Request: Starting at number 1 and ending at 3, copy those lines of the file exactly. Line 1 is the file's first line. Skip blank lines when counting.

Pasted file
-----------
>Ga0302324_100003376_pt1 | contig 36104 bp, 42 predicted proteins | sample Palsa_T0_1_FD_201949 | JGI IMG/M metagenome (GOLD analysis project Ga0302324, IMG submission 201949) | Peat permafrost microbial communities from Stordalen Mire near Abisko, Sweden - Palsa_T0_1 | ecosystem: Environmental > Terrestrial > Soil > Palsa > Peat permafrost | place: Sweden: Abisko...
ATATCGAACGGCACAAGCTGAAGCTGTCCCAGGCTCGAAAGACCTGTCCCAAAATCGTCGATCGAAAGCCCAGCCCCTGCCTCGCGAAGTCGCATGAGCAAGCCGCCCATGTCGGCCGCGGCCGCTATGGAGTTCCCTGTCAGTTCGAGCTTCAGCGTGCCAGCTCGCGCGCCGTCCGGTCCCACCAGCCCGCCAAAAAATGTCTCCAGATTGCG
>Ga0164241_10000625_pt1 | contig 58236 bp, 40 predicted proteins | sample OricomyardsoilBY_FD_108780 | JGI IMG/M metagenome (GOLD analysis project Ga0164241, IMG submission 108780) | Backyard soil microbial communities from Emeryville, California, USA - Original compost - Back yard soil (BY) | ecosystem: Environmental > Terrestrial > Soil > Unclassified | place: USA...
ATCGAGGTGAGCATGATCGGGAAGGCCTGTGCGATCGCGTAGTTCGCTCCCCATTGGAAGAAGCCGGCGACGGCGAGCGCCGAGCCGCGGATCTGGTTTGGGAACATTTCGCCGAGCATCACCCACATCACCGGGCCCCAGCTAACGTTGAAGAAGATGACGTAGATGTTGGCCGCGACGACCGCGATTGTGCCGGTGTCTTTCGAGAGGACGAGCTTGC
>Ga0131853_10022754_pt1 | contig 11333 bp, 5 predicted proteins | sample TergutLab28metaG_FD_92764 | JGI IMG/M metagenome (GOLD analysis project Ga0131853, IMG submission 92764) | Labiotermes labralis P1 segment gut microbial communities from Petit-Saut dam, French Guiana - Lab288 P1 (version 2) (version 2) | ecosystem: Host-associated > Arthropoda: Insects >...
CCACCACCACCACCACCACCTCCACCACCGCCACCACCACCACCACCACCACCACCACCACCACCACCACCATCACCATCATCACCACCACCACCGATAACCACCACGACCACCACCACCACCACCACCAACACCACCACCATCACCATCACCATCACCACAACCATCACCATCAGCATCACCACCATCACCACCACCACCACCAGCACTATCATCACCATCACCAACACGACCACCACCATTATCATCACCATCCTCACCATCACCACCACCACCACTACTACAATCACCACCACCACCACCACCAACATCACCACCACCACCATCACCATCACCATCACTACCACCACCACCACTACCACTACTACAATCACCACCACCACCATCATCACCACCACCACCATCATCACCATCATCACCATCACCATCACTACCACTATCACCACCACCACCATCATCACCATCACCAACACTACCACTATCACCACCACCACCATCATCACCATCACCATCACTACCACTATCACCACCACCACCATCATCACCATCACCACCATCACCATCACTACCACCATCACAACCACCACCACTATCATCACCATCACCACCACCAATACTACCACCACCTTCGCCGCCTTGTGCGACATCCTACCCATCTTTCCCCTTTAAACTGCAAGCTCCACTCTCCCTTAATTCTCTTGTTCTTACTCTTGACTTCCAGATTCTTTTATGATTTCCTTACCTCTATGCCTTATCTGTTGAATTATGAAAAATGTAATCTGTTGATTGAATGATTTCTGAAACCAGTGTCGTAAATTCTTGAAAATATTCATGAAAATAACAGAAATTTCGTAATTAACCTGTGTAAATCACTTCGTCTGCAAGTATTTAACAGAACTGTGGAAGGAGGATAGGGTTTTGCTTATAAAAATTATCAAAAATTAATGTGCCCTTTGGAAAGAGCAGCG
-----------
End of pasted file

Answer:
>Ga0302324_100003376_pt1 | contig 36104 bp, 42 predicted proteins | sample Palsa_T0_1_FD_201949 | JGI IMG/M metagenome (GOLD analysis project Ga0302324, IMG submission 201949) | Peat permafrost microbial communities from Stordalen Mire near Abisko, Sweden - Palsa_T0_1 | ecosystem: Environmental > Terrestrial > Soil > Palsa > Peat permafrost | place: Sweden: Abisko...
ATATCGAACGGCACAAGCTGAAGCTGTCCCAGGCTCGAAAGACCTGTCCCAAAATCGTCGATCGAAAGCCCAGCCCCTGCCTCGCGAAGTCGCATGAGCAAGCCGCCCATGTCGGCCGCGGCCGCTATGGAGTTCCCTGTCAGTTCGAGCTTCAGCGTGCCAGCTCGCGCGCCGTCCGGTCCCACCAGCCCGCCAAAAAATGTCTCCAGATTGCG
>Ga0164241_10000625_pt1 | contig 58236 bp, 40 predicted proteins | sample OricomyardsoilBY_FD_108780 | JGI IMG/M metagenome (GOLD analysis project Ga0164241, IMG submission 108780) | Backyard soil microbial communities from Emeryville, California, USA - Original compost - Back yard soil (BY) | ecosystem: Environmental > Terrestrial > Soil > Unclassified | place: USA...